My cardiologist came to see me once I got to my post-op room to see how I was doing and said that I would need to stay the night in the hospital. I had to be on bed rest until 10pm that night because of the risk of bleeding from the 2 places where they went into my heart. I was actually relieved to hear that I had to stay overnight because I was scared. It’s a horrible feeling when your heart rate is 250bpm. It’s hard to breathe and your body and mind start panicking because it is not supposed to do that. I was also a little shaken up from the cardioversion. I realize that it is a common thing for people with arrhythmias, but I never thought that I would need one when I was 22. My cardiologist then said that he would like to add a new medicine to my other heart medicine. He also wanted to put in a permanent heart monitor. He joked and said he could do it right then, and I said NO! Haha I was done for the day and he was just kidding! But he said he could do it the next morning. They took me to my room upstairs and I had lots of visitors which was great! They helped to take my mind off the chest pain and pain from the fun catheter! At 10pm exactly, I asked the nurse if she could take me off bed rest. I had been in the hospital bed or the OR table for 12 hours by then and I was ready to move around and try and get comfortable. The nurse took out everything besides my PICC line, and I was able to take a lap around the nurse’s station and then I was ready for bed!

Early the next morning, Saturday May 16th, my cardiologist came to my room to explain the surgery to put in the heart monitor. I thought it was amazing that he was working on Saturday, especially since he works Monday through Friday. I had the BEST nurse that day. I told her my concerns about sedation not working on me and she said she would be waiting for me when I got back to see how it went. The surgical team came to get me around 9am and took me to the OR. They asked me about sedation and I told them that what they were going to use doesn’t work, but they didn’t listen very well. Long story short, sedation didn’t work and I could feel everything. There was also a drape over my head (not resting on my face but above it) because they had to keep my chest sterile. The nurses had to hold me down because I was shaking from the pain. The procedure itself only took about 10 minutes, but it was horrible. As they took me out of the OR and back to my room, I couldn’t help but just cry. The day before was supposed to be a simple procedure and it turned into so much more, and then the next day I had this surgery to put in the heart monitor. My chest had a lot of trauma to it within 24 hours with the PICC line placement as she tried to push it around in my chest for a while, then the wires in my heart for 5 hours, then they shocked my heart, and then this surgery the next morning on my chest, near my heart.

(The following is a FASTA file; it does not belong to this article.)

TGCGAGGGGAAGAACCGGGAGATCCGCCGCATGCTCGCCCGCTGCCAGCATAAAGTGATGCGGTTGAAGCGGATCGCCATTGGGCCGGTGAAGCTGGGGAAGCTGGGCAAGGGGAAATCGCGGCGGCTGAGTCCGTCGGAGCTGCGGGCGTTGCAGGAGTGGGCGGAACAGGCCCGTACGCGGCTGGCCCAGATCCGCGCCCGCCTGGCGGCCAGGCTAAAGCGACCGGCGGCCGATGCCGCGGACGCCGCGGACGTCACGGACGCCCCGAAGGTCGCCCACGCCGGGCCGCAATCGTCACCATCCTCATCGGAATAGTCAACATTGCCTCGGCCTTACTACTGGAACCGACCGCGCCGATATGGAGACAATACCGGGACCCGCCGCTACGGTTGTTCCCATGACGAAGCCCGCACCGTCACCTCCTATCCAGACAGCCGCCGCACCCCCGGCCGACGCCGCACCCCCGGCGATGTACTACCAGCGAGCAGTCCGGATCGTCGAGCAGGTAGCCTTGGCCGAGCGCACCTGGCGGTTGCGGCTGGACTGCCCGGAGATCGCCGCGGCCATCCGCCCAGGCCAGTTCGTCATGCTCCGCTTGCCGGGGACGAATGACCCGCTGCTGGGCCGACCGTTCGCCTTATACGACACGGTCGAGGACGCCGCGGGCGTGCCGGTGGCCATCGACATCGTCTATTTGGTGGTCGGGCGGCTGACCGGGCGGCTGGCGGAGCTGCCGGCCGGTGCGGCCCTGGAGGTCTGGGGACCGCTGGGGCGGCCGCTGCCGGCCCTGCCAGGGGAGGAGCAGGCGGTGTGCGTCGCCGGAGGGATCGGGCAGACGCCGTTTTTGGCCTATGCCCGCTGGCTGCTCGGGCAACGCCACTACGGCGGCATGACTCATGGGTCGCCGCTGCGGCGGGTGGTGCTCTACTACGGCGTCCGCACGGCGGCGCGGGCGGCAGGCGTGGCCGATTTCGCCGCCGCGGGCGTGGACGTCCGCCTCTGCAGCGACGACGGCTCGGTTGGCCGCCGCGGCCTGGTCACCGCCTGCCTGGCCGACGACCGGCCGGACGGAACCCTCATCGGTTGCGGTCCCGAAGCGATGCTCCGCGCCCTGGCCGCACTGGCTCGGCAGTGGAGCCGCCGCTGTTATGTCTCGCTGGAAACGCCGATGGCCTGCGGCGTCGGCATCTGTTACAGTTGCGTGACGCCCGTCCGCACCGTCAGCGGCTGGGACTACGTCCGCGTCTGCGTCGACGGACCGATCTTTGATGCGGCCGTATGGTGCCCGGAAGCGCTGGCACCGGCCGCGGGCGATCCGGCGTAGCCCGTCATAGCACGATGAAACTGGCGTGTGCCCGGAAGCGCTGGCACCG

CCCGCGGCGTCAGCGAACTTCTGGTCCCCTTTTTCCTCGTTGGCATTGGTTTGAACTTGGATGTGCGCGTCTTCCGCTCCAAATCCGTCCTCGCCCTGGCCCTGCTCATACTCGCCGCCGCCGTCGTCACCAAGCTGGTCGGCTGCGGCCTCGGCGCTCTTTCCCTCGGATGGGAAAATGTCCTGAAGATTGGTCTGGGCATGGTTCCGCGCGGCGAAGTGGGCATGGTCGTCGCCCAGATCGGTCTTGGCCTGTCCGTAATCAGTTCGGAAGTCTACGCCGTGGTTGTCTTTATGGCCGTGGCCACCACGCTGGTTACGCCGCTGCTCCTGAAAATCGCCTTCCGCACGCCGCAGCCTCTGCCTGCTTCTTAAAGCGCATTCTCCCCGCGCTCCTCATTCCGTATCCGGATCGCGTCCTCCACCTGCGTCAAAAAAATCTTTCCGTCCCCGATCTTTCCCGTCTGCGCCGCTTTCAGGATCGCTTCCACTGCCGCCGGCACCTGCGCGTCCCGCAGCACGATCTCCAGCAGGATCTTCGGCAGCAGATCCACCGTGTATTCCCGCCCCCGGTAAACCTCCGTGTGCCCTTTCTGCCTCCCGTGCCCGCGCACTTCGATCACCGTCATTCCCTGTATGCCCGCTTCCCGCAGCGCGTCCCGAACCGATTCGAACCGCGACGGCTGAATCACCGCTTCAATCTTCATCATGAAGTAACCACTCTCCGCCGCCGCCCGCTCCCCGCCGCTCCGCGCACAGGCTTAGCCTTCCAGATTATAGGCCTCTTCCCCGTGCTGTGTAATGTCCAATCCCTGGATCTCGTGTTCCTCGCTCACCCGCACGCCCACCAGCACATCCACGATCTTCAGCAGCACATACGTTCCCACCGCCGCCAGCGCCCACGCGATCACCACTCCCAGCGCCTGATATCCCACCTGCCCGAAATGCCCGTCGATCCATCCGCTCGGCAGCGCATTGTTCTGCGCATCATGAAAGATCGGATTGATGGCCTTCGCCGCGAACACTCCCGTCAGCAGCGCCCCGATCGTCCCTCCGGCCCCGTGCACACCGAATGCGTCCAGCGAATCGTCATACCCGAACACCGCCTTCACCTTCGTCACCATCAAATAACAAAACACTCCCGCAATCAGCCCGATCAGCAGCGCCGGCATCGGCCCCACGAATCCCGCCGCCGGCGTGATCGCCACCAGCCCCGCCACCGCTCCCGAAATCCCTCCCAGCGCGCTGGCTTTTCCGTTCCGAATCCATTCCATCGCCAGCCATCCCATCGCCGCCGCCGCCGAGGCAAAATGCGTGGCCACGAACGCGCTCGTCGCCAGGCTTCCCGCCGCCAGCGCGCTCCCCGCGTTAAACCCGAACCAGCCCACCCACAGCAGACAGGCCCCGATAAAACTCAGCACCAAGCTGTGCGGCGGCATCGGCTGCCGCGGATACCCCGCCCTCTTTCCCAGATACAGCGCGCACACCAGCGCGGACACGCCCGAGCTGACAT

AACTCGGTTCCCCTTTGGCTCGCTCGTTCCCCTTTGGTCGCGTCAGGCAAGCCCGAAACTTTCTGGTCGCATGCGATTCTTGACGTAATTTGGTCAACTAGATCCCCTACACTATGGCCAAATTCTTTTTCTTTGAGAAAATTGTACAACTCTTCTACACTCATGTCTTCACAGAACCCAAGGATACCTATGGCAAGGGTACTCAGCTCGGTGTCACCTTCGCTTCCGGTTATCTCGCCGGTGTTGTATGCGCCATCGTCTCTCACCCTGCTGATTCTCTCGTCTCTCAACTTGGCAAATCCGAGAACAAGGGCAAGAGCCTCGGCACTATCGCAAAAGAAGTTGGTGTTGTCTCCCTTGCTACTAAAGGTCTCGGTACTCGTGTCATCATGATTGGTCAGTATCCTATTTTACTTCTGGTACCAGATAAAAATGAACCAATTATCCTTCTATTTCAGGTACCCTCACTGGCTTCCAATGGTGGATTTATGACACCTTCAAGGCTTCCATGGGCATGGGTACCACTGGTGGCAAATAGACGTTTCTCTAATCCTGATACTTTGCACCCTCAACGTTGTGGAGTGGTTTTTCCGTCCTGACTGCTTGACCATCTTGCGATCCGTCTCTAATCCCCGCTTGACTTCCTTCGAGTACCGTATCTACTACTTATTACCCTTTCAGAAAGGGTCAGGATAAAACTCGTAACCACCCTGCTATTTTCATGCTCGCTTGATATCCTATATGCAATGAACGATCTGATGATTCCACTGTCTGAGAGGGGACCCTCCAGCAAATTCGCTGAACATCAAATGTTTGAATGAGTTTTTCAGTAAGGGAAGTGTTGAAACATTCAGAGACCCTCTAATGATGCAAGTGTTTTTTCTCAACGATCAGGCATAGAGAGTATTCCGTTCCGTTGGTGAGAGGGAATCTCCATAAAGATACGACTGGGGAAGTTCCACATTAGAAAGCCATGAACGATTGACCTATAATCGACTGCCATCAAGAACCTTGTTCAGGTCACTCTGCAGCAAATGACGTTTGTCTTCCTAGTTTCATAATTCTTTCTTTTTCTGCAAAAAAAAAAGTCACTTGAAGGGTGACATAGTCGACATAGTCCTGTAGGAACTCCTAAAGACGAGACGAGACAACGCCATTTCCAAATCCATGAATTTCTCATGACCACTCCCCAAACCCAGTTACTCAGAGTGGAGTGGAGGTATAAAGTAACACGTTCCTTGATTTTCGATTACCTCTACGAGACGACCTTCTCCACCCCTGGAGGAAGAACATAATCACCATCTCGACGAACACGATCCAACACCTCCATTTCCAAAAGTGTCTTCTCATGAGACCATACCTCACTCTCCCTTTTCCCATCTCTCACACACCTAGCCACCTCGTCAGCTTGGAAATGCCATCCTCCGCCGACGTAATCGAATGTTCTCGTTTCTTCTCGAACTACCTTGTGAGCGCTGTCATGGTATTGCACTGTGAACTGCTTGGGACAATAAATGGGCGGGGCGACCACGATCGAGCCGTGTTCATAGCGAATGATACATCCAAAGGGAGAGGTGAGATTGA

When I got back to my room, my nurse was waiting for me like she said she would be. The OR nurses told her it was a rough procedure for me and she came in to comfort me. She was able to work on getting my pain under control. They said I could go home as soon as I felt well enough and ate, but I had no appetite after all that and didn’t feel ready to leave yet. I finally ordered something in the afternoon and made it look like I ate a lot and I got to go home early that evening! My heart monitor records my heart rate at all times which is pretty amazing!

My cardiologist was humble enough to say that he didn’t have enough experience to do the procedure that I needed since my arrhythmia is in such a tricky location. After talking with several of my doctors, and even many friends, they ALL recommended that I go to Baylor Heart Hospital in Dallas for my next heart procedure. They will have to move the nerve to my diaphragm out of the way, do the ablation to where the arrhythmia is located, and then put the nerve back. If all goes as planned, I will be having this procedure in the next couple of weeks by a very experienced doctor who specializes in complex arrhythmias. It will be a very delicate and precise procedure because they’ll be moving the nerve that helps me to breathe! I believe that God will use this doctor to fix my heart with no complications! I’m putting my trust and hope in God, not in doctors alone. We’re praying they are able to fix my heart easily with no complications. I’m now on my 4th heart medicine because we’ve had to switch so much because of the side effects. I was also started on a diuretic last week because I’m retaining a lot of fluid and my hands and feet and body are all swollen. In a week, I’ve lost 5.5 pounds of water weight. The heart meds leave me with little energy. We have been in contact with Baylor and on Monday they will let me know when my procedure will be. For now I’m just fighting the side effects.